Escalating levels of difficulty keep plain jane push-ups from being either too daunting for beginners or too boring for the more muscular among us, Liu explained. Start where you are and go from there. “The concept embodies lifelong progression.” Be sure to start with a few wall push-ups, then progress to incline and knee versions, then move on to real business when you feel called to it. (Why not do 25 push-ups against the wall right away? Nice job!) But it’s Liu himself that draws crowds beyond the basics of his content. Here is a selection of viewer comments:

I trust this guy with my life without ever meeting him.

This guy is one of the healthiest and most selfless people I have ever heard of.

I know this doesn’t mean anything to you because you don’t know anything about me, but I’m 16, you comfort me. You remind me a lot of my older brother and he is no longer with me so your content makes me really happy and put at ease. And I really hope that something in your life makes you feel the same way.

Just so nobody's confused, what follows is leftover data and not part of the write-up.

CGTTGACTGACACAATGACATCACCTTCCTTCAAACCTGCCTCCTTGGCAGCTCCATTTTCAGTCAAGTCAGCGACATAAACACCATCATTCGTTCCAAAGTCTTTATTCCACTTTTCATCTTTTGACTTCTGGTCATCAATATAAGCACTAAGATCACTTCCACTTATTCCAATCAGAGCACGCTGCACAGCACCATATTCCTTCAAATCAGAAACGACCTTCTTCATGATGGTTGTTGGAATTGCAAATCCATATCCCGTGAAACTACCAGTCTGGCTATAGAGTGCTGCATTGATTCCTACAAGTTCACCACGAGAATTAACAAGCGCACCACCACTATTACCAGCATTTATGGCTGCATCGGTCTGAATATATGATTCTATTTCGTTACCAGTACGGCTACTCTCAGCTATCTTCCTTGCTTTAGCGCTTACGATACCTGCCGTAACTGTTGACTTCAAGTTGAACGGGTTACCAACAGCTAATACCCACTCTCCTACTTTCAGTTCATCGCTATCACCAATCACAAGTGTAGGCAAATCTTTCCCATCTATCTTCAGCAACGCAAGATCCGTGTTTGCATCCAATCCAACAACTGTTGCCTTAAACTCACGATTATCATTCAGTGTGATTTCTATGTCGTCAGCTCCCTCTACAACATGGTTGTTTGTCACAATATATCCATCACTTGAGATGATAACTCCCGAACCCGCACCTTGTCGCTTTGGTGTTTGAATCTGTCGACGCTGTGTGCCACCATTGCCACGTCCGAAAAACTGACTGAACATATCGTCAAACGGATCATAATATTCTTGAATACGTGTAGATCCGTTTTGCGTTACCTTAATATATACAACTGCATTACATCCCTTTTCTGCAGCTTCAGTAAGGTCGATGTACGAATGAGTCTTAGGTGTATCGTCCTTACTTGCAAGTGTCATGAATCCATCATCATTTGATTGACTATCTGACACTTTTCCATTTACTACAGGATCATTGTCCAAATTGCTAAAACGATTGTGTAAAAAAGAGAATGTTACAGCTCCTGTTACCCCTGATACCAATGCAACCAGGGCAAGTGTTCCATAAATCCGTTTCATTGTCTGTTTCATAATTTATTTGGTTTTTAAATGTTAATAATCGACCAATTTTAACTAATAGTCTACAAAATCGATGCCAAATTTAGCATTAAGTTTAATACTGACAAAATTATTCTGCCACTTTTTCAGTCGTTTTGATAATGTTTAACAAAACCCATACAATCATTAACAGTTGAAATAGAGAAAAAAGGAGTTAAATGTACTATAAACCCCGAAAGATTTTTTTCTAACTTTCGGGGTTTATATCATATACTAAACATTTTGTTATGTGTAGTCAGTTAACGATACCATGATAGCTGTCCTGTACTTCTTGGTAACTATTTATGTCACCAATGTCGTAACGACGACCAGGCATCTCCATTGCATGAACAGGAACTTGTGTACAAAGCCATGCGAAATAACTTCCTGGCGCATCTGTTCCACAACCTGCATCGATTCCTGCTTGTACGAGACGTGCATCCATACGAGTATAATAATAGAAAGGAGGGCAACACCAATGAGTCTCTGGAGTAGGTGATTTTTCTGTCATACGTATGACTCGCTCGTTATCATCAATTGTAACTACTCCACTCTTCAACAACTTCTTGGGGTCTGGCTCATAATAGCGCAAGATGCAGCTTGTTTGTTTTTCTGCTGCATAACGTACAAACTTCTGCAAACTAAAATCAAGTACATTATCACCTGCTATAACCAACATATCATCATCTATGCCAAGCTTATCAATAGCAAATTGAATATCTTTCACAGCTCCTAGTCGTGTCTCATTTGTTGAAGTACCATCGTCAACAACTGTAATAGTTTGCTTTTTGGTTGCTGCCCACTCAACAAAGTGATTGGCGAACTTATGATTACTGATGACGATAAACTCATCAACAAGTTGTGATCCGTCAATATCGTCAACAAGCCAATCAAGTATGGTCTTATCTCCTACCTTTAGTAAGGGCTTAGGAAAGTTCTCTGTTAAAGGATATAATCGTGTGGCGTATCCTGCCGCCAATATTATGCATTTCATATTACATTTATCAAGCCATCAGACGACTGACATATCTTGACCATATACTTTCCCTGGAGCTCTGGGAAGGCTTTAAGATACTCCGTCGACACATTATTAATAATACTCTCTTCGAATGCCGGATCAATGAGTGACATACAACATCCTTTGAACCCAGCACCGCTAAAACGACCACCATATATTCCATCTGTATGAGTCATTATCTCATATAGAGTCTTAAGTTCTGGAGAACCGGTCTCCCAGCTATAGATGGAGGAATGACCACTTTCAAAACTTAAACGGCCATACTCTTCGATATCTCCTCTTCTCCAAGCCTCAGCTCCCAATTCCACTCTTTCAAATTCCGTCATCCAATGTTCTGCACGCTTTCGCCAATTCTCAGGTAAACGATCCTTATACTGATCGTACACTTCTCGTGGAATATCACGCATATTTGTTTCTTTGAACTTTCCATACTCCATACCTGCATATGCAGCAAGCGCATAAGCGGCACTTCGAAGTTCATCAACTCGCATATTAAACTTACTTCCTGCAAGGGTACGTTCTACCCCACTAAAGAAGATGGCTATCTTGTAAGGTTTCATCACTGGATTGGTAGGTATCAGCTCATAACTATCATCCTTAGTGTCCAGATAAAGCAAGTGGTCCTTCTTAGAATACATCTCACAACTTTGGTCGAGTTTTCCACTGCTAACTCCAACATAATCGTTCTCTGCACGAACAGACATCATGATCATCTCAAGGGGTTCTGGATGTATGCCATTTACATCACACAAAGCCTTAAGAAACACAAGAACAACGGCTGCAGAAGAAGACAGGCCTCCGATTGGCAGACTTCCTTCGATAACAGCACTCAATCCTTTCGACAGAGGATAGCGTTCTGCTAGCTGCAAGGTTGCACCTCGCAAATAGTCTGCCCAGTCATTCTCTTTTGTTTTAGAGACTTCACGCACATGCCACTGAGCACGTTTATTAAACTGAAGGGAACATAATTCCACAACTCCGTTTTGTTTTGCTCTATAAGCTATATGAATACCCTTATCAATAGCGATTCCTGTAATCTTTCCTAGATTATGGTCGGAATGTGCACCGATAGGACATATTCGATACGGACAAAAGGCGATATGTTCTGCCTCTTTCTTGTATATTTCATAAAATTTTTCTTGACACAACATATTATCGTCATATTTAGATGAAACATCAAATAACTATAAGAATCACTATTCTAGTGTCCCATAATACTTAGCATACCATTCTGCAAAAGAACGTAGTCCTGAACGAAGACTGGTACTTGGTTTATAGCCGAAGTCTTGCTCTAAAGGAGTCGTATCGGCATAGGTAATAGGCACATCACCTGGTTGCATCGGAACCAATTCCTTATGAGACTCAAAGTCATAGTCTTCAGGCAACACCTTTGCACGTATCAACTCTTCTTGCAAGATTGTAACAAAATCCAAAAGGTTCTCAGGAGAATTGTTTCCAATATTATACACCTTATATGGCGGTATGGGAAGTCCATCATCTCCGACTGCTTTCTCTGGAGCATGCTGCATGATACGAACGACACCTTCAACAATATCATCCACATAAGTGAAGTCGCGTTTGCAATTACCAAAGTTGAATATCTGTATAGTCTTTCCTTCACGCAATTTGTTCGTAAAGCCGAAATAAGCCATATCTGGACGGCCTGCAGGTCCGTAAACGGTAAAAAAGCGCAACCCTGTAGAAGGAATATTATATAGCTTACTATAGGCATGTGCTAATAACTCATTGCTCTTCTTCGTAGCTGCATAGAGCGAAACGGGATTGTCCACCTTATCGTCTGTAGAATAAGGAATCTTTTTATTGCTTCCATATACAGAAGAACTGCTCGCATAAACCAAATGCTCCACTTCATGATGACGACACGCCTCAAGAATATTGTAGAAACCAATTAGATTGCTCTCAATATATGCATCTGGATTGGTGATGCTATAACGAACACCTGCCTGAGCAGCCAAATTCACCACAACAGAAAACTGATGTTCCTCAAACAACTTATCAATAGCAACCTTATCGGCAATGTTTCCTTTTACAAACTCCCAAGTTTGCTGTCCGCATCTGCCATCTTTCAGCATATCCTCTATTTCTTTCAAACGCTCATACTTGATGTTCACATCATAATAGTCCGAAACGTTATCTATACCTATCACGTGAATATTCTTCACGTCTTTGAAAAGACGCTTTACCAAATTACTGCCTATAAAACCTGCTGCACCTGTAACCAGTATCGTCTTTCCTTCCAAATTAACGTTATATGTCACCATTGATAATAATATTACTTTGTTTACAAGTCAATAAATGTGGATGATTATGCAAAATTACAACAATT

He’s like the healthiest creator here. I just love his positivity and light.

And he accepts the occasional negative comment. Liu has been criticized for being too skinny and not muscular enough. Some commenters said he looks like a woman, probably because of his enviably shiny shoulder-length hair. “It never upset me. We have to accept these things that we know are true. Once we accept them, they can no longer be used against us,” he argued. “I have long hair and slightly round features.”

Liu addresses viewers’ vulnerabilities with his own complementary fitness content with podcasts and thoughts, which he usually presents with his signature coffee mug in hand. In a recent offering, “In the Event of My Death,” Liu shares some pretty deep thoughts on living at peace with his inevitable death. He has more insight into this topic than most people his age, having recently cared for his mother after a massive stroke and in the last few years of her life. She passed away in 2020. That experience, he said, was “a catalyst for a sea-change in personality and a revelation about myself.” The revelation: “I wanted to be able to give something to other people without expecting anything in return. This is fundamental to both my content and my routine.”